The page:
Pottery objects date back to 24,000 B.C. Ceramics and the making of clay objects by adding water and heat is one of the oldest industries in the world.
Some of the oldest pottery dates to Neolithic period and includes items such as figurines that were likely used for ceremonial purposes. Pottery was being made in the early Neolithic period along the Iranian Plaeau. Various ancient pottery items from the Neolithic period also have been found in China, Japan, the Czech Republic, Russia, Africa and South America. By 14,000 B.C., clay tiles were being made in India and Mesopotamia.
Pottery involves shaping clay and heating it in some form of kiln, where the moisture is removed and the shape hardens into a permanent form. Early kilns were often holes dug in the ground. The first clay bricks and storage pottery dates back to around 10,000 B.C.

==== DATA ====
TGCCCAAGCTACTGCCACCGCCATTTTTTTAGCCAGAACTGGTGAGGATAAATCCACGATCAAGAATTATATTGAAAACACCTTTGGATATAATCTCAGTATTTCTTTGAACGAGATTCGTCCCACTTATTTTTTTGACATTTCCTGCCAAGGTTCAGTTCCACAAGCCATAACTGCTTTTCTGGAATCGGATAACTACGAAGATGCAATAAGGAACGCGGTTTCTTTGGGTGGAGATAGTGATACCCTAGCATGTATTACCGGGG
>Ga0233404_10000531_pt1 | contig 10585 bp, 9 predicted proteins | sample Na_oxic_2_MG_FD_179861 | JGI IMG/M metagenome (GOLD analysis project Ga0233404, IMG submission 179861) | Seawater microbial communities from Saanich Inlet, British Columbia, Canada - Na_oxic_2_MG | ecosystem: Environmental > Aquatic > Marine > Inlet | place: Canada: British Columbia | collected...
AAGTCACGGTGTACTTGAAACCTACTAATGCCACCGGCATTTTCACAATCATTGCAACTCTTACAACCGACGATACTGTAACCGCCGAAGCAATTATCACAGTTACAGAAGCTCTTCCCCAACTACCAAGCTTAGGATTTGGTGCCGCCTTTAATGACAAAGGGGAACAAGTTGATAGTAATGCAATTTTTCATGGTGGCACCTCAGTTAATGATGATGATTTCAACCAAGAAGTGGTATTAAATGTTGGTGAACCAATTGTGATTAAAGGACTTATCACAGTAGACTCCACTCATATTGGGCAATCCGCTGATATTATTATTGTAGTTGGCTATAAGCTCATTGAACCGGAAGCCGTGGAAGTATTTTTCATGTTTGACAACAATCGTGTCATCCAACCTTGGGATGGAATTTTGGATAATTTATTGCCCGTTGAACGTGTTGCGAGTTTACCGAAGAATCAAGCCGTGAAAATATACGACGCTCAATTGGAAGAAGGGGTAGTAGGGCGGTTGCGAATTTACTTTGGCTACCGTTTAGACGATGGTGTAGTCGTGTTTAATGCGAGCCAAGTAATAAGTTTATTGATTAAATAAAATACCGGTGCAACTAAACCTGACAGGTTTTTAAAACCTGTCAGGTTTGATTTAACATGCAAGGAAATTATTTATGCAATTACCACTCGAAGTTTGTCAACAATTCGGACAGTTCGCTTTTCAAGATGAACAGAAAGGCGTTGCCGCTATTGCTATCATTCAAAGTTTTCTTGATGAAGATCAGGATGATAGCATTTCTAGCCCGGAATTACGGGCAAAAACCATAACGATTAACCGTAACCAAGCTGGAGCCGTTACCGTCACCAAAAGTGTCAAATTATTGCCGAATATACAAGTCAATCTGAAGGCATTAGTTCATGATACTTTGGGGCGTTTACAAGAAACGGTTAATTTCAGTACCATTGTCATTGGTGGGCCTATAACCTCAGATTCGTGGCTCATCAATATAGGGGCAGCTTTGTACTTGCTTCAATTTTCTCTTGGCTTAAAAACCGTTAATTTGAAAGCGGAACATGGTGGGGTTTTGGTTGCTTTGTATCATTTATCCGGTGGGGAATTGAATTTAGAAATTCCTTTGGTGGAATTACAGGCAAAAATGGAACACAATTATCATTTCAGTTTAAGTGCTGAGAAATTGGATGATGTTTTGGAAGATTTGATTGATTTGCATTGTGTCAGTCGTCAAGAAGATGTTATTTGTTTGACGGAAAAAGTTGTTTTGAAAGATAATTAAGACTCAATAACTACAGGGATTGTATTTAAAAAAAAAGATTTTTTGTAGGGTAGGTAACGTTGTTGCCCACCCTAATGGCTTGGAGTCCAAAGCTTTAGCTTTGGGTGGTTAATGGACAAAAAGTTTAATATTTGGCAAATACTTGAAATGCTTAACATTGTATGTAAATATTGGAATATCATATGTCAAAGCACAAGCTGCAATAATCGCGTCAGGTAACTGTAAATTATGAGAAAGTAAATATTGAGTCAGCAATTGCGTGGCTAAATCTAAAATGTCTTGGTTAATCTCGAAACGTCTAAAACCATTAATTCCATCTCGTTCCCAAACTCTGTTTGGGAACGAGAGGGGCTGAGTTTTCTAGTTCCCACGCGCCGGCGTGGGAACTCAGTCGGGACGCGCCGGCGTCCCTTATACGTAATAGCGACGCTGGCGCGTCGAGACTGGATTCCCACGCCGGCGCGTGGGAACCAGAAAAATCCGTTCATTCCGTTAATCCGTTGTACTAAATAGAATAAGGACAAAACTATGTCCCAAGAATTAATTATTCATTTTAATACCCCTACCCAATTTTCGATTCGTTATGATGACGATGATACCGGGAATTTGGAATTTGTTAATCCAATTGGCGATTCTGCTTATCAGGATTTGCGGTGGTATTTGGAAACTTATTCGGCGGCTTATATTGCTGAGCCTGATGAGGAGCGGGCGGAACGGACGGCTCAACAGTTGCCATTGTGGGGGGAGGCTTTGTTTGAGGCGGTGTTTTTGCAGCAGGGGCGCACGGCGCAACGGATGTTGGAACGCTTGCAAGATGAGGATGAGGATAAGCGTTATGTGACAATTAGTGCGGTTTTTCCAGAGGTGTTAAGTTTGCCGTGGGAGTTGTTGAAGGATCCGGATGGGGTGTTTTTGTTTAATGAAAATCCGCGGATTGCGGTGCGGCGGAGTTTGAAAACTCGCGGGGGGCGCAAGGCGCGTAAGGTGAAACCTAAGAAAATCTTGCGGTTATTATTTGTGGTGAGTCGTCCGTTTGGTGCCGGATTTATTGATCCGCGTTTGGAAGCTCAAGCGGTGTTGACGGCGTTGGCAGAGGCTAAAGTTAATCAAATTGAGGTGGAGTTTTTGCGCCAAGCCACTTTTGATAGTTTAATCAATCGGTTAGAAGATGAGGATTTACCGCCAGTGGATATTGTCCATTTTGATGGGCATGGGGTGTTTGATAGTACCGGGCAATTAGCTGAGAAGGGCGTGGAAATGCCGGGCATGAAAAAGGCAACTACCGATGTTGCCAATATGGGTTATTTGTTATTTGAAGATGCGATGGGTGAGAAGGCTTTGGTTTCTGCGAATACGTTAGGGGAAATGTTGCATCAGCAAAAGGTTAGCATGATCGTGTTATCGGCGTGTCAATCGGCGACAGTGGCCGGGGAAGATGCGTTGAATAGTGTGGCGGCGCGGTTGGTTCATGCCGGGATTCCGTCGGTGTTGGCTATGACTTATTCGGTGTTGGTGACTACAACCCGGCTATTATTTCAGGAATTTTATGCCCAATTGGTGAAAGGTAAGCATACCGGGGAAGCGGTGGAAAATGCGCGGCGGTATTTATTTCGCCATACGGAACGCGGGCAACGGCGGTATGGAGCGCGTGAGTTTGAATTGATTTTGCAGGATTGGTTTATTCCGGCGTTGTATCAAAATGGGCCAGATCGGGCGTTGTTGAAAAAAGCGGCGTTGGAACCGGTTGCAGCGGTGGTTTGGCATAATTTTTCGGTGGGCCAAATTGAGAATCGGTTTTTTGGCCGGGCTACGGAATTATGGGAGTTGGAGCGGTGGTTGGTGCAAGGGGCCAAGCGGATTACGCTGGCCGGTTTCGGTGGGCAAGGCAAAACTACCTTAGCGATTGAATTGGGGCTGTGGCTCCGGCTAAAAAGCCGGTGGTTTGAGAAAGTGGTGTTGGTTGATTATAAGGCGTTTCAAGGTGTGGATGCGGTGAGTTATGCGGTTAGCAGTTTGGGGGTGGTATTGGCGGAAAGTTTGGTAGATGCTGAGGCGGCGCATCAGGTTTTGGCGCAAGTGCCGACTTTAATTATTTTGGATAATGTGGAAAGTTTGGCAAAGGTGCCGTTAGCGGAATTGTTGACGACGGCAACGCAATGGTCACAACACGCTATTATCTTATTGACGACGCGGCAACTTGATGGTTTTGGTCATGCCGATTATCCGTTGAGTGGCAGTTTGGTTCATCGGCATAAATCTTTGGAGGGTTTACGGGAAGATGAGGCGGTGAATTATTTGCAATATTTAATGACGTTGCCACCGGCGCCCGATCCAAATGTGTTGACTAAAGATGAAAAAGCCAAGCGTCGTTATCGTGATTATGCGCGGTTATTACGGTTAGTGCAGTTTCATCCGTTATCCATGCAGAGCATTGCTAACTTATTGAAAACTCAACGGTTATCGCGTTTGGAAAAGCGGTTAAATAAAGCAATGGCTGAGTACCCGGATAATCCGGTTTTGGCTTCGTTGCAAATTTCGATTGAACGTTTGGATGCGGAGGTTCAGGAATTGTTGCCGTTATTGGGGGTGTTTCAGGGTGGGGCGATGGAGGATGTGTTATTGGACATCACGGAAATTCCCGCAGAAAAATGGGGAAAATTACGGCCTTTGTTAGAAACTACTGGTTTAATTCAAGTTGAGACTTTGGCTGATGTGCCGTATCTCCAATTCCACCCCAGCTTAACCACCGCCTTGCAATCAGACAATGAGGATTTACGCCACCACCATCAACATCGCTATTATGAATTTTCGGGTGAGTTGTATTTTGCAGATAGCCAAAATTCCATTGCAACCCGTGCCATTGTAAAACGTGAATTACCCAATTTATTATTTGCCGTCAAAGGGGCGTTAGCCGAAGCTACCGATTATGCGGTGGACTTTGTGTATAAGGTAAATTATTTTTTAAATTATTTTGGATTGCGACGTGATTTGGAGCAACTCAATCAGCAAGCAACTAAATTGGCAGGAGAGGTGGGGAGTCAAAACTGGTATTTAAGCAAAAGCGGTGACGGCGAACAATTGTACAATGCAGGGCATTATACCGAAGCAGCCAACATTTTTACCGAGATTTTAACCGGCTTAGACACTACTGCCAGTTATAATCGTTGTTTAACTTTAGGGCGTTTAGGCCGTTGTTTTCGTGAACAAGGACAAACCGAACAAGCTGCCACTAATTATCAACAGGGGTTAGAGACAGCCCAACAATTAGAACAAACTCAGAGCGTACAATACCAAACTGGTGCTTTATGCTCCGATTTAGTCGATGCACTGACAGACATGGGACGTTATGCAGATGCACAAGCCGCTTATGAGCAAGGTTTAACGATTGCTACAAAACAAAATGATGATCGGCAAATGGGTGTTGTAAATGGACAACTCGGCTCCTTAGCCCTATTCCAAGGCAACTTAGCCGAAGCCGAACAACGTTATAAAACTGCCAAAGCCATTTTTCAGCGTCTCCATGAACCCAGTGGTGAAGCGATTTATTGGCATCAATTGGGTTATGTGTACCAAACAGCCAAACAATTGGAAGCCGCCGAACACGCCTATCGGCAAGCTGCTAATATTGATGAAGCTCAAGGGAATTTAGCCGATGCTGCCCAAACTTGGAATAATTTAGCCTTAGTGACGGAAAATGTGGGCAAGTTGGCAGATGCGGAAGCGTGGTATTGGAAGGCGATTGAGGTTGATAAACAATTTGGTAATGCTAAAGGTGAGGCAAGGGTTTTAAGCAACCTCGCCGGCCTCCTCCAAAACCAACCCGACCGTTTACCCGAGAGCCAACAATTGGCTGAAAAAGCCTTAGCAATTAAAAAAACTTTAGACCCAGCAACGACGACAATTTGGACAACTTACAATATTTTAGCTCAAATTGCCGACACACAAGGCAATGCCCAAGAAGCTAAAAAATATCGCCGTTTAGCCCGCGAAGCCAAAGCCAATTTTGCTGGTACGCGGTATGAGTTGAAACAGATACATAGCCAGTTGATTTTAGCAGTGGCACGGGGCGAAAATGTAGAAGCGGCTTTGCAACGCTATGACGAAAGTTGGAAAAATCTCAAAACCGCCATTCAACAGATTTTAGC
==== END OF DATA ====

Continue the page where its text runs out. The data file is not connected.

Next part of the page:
Much of the earliest forms of pottery were course and unglazed. However, techniques to provide glazes to pottery developed in time as well. Later, pottery from the Iranian Peninsula featured a white coating over earthenware clay. Egyptian potters developed a form of glaze between 8,000 and 5,000 B.C. Eventually, colors were added to the glaze and some of the first pottery with purple, yellow, red, green and brown appeared. These items date back to the ninth century and some have a glossy clear overcoat of gloss.